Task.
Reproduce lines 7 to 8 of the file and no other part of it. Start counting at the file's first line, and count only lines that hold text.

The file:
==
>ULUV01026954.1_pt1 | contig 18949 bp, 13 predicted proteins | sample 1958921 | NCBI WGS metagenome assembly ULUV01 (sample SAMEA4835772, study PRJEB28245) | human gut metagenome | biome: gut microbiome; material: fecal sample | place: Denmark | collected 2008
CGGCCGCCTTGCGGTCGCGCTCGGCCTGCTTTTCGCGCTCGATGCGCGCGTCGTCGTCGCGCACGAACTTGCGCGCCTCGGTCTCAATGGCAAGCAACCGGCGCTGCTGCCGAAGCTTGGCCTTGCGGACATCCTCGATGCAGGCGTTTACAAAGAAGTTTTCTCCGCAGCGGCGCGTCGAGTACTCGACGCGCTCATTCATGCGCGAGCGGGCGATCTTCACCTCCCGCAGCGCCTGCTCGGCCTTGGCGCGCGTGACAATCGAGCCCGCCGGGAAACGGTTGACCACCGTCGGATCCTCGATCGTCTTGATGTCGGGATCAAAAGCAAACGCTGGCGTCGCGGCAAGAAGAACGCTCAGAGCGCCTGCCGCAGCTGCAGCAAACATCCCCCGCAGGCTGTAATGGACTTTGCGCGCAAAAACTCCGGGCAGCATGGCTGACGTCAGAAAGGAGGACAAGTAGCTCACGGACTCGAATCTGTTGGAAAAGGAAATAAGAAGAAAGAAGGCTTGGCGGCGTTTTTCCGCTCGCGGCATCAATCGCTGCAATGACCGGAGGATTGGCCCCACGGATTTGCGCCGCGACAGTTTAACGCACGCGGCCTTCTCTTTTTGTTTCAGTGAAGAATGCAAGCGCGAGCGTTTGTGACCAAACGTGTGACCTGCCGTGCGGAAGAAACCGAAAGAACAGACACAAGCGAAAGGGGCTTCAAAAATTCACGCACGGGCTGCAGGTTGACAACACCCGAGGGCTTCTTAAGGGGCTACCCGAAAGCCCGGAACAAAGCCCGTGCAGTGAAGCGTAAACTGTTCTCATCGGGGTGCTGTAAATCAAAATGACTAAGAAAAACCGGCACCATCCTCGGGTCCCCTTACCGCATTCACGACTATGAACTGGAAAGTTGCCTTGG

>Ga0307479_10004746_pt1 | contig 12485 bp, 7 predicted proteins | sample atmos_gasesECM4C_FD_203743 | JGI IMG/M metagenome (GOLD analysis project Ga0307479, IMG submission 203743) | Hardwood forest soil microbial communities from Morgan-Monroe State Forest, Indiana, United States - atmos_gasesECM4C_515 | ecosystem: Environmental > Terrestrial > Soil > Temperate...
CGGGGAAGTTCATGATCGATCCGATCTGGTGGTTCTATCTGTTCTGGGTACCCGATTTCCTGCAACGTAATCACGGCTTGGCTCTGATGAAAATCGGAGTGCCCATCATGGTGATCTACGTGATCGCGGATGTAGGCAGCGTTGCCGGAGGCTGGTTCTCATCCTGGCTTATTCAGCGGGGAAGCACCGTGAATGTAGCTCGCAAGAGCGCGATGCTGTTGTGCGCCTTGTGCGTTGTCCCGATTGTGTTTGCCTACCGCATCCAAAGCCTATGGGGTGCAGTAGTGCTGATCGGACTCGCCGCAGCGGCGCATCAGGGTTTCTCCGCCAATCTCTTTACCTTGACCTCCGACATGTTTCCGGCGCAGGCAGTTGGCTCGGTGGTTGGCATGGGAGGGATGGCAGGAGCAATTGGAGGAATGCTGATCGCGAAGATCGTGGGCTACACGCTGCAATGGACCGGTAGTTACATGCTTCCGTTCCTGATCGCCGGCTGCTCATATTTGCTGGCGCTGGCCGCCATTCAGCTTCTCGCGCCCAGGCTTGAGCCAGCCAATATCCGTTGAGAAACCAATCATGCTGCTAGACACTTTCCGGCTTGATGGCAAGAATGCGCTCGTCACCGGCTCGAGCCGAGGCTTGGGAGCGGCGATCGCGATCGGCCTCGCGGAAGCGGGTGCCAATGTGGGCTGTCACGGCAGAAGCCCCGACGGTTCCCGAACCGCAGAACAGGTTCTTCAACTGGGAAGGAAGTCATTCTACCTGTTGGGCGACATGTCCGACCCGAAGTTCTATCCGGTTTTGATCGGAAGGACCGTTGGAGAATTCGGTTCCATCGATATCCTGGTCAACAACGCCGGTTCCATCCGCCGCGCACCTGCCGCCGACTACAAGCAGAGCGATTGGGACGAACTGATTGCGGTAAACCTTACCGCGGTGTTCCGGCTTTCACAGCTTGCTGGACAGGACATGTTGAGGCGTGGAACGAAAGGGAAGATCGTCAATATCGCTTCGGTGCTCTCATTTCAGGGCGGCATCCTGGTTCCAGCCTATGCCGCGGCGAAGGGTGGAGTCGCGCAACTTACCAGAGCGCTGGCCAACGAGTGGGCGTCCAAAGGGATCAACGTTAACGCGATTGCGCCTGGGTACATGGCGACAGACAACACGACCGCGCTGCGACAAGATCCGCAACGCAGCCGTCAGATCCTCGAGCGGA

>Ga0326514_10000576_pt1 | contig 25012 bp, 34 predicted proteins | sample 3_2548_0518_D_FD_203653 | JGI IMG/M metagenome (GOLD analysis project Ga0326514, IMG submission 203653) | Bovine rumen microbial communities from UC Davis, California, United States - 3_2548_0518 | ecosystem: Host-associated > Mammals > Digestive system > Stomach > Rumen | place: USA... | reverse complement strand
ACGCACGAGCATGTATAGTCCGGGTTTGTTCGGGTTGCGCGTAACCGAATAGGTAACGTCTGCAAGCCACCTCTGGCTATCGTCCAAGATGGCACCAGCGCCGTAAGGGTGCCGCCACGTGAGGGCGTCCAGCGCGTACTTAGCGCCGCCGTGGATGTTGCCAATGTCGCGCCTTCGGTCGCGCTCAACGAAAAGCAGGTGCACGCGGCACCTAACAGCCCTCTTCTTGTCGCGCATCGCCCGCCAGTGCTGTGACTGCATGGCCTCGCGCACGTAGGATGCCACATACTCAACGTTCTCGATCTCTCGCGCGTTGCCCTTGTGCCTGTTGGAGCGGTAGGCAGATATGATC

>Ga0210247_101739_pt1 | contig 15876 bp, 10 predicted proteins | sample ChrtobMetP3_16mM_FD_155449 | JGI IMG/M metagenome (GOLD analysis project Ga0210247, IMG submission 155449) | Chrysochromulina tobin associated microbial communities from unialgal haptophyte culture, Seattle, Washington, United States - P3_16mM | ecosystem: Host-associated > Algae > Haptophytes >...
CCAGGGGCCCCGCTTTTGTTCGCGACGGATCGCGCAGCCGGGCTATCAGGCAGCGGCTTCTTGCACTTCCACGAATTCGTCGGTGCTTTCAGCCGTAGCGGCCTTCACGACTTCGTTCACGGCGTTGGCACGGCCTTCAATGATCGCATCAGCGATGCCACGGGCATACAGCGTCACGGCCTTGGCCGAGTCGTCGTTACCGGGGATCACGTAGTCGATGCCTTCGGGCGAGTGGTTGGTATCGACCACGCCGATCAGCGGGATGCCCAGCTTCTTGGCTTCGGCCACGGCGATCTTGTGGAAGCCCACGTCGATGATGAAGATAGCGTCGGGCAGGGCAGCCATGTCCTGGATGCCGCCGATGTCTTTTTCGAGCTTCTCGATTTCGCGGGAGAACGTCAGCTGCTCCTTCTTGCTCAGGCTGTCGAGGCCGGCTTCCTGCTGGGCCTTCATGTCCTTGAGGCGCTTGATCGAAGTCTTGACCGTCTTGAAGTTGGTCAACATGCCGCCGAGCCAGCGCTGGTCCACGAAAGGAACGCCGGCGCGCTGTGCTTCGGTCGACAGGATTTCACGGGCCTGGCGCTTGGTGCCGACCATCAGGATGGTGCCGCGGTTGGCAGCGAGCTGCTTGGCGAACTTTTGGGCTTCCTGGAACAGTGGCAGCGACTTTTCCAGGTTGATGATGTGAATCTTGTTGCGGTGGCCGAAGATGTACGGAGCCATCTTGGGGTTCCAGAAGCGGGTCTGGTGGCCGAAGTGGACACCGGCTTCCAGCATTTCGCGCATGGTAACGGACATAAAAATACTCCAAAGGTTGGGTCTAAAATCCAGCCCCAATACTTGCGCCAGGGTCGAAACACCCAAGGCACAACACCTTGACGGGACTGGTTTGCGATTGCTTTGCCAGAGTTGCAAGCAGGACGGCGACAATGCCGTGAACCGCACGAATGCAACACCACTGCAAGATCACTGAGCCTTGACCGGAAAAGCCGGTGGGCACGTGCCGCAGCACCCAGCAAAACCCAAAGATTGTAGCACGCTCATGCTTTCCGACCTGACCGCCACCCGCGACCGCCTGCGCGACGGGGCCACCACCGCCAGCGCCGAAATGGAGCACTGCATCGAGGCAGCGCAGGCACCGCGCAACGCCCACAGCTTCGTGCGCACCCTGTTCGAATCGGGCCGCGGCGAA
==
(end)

>Ga0210247_101739_pt1 | contig 15876 bp, 10 predicted proteins | sample ChrtobMetP3_16mM_FD_155449 | JGI IMG/M metagenome (GOLD analysis project Ga0210247, IMG submission 155449) | Chrysochromulina tobin associated microbial communities from unialgal haptophyte culture, Seattle, Washington, United States - P3_16mM | ecosystem: Host-associated > Algae > Haptophytes >...
CCAGGGGCCCCGCTTTTGTTCGCGACGGATCGCGCAGCCGGGCTATCAGGCAGCGGCTTCTTGCACTTCCACGAATTCGTCGGTGCTTTCAGCCGTAGCGGCCTTCACGACTTCGTTCACGGCGTTGGCACGGCCTTCAATGATCGCATCAGCGATGCCACGGGCATACAGCGTCACGGCCTTGGCCGAGTCGTCGTTACCGGGGATCACGTAGTCGATGCCTTCGGGCGAGTGGTTGGTATCGACCACGCCGATCAGCGGGATGCCCAGCTTCTTGGCTTCGGCCACGGCGATCTTGTGGAAGCCCACGTCGATGATGAAGATAGCGTCGGGCAGGGCAGCCATGTCCTGGATGCCGCCGATGTCTTTTTCGAGCTTCTCGATTTCGCGGGAGAACGTCAGCTGCTCCTTCTTGCTCAGGCTGTCGAGGCCGGCTTCCTGCTGGGCCTTCATGTCCTTGAGGCGCTTGATCGAAGTCTTGACCGTCTTGAAGTTGGTCAACATGCCGCCGAGCCAGCGCTGGTCCACGAAAGGAACGCCGGCGCGCTGTGCTTCGGTCGACAGGATTTCACGGGCCTGGCGCTTGGTGCCGACCATCAGGATGGTGCCGCGGTTGGCAGCGAGCTGCTTGGCGAACTTTTGGGCTTCCTGGAACAGTGGCAGCGACTTTTCCAGGTTGATGATGTGAATCTTGTTGCGGTGGCCGAAGATGTACGGAGCCATCTTGGGGTTCCAGAAGCGGGTCTGGTGGCCGAAGTGGACACCGGCTTCCAGCATTTCGCGCATGGTAACGGACATAAAAATACTCCAAAGGTTGGGTCTAAAATCCAGCCCCAATACTTGCGCCAGGGTCGAAACACCCAAGGCACAACACCTTGACGGGACTGGTTTGCGATTGCTTTGCCAGAGTTGCAAGCAGGACGGCGACAATGCCGTGAACCGCACGAATGCAACACCACTGCAAGATCACTGAGCCTTGACCGGAAAAGCCGGTGGGCACGTGCCGCAGCACCCAGCAAAACCCAAAGATTGTAGCACGCTCATGCTTTCCGACCTGACCGCCACCCGCGACCGCCTGCGCGACGGGGCCACCACCGCCAGCGCCGAAATGGAGCACTGCATCGAGGCAGCGCAGGCACCGCGCAACGCCCACAGCTTCGTGCGCACCCTGTTCGAATCGGGCCGCGGCGAA